Tens of thousands of species are at risk of extinction, including mighty West African lions as well as Asian orchids, a report from the International Union for the Conservation of Nature (IUCN) announced Tuesday. The number of endangered animals and plants rose in 2015, raising concerns for governments around the world despite various ongoing efforts to protect them, the report added.

In an update to its “Red List” of endangered species, IUCN said that 22,784 species of animals and plants in 2015 are threatened with extinction, up from 22,413 species a year ago. The report, while highlighting the advances in saving species like the Iberian Lynx, also warned that population declines in several species have eclipsed those successes, Agence France-Presse (AFP) reported.

“Our natural world is becoming increasingly vulnerable,” IUCN chief Inger Andersen told AFP, adding that it was time to strengthen efforts to save species at risk of dying out.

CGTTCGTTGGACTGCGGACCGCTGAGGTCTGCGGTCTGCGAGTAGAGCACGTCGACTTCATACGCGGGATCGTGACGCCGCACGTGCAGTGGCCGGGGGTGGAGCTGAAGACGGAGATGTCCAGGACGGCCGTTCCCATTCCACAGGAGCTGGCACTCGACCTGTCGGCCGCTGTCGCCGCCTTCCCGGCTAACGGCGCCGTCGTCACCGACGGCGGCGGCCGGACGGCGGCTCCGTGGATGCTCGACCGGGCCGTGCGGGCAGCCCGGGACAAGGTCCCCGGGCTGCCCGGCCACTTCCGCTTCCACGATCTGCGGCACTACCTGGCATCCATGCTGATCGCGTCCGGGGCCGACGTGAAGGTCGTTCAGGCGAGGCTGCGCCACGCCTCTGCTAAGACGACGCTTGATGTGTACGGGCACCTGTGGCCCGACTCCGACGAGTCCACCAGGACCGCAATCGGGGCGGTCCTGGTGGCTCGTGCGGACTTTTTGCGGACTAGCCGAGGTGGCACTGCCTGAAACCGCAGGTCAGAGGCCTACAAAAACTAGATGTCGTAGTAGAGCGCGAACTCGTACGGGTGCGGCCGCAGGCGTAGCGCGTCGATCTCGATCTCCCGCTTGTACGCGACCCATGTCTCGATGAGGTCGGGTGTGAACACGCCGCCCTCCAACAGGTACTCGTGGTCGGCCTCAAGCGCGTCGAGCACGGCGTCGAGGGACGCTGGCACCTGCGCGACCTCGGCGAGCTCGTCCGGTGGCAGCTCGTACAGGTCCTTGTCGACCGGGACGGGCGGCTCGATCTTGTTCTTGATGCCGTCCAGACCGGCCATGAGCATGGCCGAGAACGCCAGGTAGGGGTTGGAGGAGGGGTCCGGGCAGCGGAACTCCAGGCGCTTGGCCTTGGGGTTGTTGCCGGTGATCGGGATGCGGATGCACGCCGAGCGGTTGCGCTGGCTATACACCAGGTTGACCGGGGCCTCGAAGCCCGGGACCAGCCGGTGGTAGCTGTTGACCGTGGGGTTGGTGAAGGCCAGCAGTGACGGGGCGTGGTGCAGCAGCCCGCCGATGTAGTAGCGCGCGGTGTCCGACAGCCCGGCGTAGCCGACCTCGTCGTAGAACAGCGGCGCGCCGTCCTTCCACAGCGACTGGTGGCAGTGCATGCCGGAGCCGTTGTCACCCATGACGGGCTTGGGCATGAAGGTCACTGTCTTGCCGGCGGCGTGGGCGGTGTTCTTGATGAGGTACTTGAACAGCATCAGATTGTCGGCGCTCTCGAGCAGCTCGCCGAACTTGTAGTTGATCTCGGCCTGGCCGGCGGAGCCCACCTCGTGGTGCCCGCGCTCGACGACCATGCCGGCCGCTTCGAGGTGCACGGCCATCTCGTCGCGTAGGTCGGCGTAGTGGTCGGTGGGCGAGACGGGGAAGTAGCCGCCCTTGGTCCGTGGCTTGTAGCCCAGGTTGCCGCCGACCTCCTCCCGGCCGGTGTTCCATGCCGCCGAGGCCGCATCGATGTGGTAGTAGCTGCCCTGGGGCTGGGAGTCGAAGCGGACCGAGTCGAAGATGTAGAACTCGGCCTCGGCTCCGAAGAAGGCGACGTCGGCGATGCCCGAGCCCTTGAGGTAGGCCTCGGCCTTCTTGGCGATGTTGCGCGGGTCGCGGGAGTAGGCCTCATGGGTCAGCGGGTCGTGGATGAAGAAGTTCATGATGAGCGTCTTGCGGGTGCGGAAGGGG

Although lions were labeled “vulnerable” -- thanks to conservation efforts in southern Africa -- the lions in West Africa were listed as “critically endangered,” due to a loss of habitat and over-hunting of prey by humans.

The rapid decline in the lion population was also recorded in East Africa, “historically a stronghold for lions – mainly due to human-lion conflict and prey decline,” the report said, adding that the trade in the animals' bones and other body parts for manufacturing traditional medicine was an emerging threat to the species.

In addition to the lions' plight, the IUCN report also highlighted the rapid decline in other species' numbers, including the African Golden Cat, the New Zealand Sea Lion, and Karstama balicum and Karstama emdi -- two species of crab found in a single cave in Bali, Indonesia, AFP reported.

In 2011, nearly 200 governments pledged to prevent the extinction of known species by 2020. Although no known species became extinct in 2015, many of them have come closer to the brink of extinction, Reuters reported.

“We are not on track,” Craig Hilton-Taylor, head of the IUCN Red List Unit, told Reuters, referring to the goals for 2020 set by the world's governments.